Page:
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“i Have Always Been Opposed To Violence”

February 2024
2min read


Torrio turned over his holdings to his right-hand man. Capone had been born in Brooklyn in 1899. Standing five foot ten and weighing well in excess of two hundred pounds, Al started life as a bartender. One observer reported that he “emanated menace while saying please.” He received his famous scars not in the world war, as he often claimed, but by insulting the sister of a Brooklyn thug.

Capone shared with many of the era’s gang leaders an incendiary temper and a willingness to take a man’s life. But he was always more than the “millionaire gorilla” that he complained people viewed him as. “I have always been opposed to violence,” he said. “I want peace, and I will live and let live.” He meant it.

Capone tried to make peace with Weiss, but after two years of Weiss’s sporadic rebellion, Al ordered his murder. Gunmen waited six days in a second-story window at 740 North State overlooking Schofield’s; Weiss had continued to use an office there. On the afternoon of October 11,1926, the assassins opened up with machine guns, cutting the twentyeight-year-old Weiss down directly in front of the store. During the shooting a stream of bullets crashed into the cornerstone of Holy Name, all but obliterating its pious inscription.

“Hymie Weiss is dead because he was a bull-head,” Capone announced.

In a later renovation the steps of Holy Name were extended across the front, covering the cornerstone except for the date, 1874. A close inspection can to this day pick out the marks of stray bullets in the rough limestone.

Not long after arriving in Chicago, Al Capone bought a house at 7244 South Prairie Avenue. He lived there with his wife, Mae, an attractive blonde from a devout Irish family, and their only son, Albert Francis, called Sonny. Al’s father having died in Brooklyn, Al brought his mother and two younger sisters to live with him. His brother Ralph occupied the upstairs rooms. The house was elegantly appointed, with floor-to-ceiling mirrors and gilded cornices. The neighborhood was and continues to be solidly middle-class.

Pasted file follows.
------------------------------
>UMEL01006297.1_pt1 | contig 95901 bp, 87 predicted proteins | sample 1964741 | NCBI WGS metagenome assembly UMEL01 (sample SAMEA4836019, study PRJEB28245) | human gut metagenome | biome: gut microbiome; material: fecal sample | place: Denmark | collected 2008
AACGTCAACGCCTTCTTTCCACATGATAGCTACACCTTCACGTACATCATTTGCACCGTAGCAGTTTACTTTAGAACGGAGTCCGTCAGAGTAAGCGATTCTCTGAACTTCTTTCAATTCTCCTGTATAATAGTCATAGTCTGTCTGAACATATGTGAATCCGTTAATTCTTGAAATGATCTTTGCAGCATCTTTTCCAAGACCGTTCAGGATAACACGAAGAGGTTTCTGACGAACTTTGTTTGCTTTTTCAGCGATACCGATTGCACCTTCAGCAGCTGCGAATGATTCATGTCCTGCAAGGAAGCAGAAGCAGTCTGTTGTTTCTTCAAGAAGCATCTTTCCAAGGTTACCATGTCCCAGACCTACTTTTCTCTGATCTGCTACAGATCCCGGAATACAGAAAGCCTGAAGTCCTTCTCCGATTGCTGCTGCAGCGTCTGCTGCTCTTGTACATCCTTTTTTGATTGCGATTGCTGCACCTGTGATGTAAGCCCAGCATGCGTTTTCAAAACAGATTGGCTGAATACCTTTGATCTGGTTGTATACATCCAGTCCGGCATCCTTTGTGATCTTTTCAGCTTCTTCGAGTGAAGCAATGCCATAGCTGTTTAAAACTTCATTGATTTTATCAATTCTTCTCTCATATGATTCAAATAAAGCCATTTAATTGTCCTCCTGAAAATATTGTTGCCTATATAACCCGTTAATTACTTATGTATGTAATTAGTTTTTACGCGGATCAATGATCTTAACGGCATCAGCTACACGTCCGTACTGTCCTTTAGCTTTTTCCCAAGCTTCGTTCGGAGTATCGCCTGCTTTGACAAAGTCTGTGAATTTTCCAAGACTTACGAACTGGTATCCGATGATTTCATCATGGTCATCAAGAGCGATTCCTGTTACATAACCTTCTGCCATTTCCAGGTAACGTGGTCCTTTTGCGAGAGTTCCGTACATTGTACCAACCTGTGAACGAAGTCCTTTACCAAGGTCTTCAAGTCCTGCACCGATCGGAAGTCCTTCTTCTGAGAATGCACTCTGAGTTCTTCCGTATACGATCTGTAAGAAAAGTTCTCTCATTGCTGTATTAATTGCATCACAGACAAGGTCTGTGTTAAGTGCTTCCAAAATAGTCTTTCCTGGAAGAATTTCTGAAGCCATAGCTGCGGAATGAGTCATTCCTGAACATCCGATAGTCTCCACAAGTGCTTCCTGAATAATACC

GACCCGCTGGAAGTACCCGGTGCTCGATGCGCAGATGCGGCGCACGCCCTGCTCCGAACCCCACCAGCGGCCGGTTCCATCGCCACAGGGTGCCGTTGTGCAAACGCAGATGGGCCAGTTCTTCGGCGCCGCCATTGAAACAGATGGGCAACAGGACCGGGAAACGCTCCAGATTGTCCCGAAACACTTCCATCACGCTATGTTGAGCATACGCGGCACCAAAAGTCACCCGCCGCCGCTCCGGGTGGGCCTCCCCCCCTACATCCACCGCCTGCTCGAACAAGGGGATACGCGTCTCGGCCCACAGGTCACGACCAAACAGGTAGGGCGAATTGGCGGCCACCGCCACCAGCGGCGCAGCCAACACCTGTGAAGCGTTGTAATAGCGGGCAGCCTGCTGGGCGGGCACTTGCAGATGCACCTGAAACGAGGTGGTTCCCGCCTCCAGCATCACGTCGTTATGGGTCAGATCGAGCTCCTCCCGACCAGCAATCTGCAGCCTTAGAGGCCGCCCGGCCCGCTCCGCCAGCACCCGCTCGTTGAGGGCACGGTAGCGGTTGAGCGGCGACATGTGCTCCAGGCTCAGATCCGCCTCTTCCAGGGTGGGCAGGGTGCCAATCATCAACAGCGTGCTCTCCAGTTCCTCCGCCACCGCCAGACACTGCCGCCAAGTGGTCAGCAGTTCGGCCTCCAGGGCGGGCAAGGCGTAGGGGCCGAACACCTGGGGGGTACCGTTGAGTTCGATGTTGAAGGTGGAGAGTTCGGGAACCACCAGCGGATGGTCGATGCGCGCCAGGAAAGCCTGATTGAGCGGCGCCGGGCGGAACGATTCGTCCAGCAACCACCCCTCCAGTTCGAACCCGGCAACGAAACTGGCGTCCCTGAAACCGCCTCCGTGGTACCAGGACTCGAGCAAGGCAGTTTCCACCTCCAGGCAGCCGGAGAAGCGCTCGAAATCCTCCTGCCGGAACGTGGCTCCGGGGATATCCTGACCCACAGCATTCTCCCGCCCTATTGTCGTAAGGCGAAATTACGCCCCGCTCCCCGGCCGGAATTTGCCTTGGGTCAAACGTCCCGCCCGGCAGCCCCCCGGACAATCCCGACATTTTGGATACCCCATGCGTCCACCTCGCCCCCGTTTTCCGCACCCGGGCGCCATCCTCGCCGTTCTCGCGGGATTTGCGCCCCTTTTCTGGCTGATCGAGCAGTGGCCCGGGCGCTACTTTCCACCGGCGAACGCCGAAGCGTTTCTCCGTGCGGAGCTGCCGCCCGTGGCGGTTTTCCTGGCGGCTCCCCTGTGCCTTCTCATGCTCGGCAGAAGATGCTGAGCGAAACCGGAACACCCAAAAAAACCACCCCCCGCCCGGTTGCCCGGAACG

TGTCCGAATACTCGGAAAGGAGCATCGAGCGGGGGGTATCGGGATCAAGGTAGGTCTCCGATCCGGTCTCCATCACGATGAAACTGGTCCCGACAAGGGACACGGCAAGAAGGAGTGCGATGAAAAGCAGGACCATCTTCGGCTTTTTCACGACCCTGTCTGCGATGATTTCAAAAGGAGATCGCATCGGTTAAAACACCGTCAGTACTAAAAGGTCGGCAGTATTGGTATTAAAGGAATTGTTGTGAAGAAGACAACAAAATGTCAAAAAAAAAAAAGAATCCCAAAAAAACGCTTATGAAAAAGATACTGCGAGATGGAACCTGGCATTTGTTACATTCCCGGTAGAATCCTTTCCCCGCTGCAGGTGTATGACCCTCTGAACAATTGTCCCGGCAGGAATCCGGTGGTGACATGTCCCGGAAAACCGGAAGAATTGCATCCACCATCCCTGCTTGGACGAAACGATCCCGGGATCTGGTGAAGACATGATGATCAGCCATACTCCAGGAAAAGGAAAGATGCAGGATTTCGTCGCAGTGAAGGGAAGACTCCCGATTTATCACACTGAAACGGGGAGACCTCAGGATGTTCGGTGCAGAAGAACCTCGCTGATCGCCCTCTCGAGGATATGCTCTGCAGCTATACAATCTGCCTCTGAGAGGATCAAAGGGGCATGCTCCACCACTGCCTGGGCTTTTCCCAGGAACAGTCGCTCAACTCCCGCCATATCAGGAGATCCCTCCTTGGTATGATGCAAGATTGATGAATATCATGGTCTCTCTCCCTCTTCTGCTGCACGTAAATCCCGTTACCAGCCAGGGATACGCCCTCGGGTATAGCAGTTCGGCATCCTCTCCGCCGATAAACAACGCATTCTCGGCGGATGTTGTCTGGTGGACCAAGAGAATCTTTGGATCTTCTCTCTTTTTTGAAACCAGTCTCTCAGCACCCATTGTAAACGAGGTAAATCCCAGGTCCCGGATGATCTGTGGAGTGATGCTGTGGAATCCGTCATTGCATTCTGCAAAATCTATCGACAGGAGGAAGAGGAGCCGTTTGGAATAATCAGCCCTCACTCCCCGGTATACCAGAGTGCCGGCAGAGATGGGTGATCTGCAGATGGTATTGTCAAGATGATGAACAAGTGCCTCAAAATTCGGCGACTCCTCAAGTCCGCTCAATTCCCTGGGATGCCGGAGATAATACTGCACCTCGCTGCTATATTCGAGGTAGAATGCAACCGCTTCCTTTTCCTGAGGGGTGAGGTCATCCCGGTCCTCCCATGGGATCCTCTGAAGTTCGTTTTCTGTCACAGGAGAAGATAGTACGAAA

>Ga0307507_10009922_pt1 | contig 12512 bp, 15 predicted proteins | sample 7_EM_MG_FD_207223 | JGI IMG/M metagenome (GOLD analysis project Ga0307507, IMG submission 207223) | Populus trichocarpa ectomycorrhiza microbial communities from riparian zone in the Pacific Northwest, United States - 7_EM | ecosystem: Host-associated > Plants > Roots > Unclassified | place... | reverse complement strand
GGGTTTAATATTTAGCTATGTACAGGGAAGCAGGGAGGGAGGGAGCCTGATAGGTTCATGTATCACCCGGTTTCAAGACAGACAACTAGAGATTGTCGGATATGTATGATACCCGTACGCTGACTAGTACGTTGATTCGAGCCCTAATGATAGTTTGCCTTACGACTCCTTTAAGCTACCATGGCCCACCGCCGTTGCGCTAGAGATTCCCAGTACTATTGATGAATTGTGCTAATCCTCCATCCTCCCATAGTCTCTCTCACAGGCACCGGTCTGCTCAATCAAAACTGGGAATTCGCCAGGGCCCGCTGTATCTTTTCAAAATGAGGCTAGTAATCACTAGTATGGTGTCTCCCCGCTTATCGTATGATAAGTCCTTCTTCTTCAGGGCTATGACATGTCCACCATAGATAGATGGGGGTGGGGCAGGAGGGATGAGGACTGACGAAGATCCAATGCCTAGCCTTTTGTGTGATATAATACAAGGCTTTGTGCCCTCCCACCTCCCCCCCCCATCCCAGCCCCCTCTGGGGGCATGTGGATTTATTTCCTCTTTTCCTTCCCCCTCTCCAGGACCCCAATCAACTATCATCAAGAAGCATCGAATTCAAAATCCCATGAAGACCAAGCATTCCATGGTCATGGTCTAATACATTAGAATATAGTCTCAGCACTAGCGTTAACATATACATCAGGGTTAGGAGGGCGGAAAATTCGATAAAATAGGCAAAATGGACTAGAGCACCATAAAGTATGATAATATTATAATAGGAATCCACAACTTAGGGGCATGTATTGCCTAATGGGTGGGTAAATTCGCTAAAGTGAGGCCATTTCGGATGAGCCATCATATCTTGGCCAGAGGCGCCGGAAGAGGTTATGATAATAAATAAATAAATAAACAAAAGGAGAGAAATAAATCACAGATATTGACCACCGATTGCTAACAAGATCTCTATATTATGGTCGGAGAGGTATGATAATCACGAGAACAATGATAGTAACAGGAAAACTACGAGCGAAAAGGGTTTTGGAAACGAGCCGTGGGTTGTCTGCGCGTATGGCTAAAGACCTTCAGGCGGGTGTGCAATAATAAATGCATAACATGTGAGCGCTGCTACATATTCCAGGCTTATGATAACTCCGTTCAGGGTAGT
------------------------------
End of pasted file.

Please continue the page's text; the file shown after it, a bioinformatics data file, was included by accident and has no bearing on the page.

LeVell and I park in front of the fifteen-room brick building. Al installed the bars that still cover the groundfloor windows. He built a garage out back roomy enough to accommodate his seven-ton armored Cadillac limousine. The car’s fold-down rear window was a gunport.

Here in the side yard his mother grew vegetables. These are the steps that were covered in rose petals for the funeral of his brother Frank. At this front door reporters were once greeted by the criminal monarch of Chicago wearing a pink apron and cooking spaghetti sauce.

LeVell re-creates the scene when Capone’s entourage would pull up to this curb and a mass of torpedoes would fan out through the neighborhood before Al strolled inside. He pictures Capone playing Santa every Christmas at his young sister Mafalda’s school, dark-jowled elves with bulging armpits handing out the gifts. The school was attached to St. Columbanus Catholic Church, around the corner on Seventy-first Street, where the Capone family worshiped.

The modesty of the home always surprises. Perhaps Capone was emulating the conservative Torrio, who lived in an apartment farther east at 7011 South Clyde. In any case, Al was no homebody; he spent more time in hotels than in his living room.

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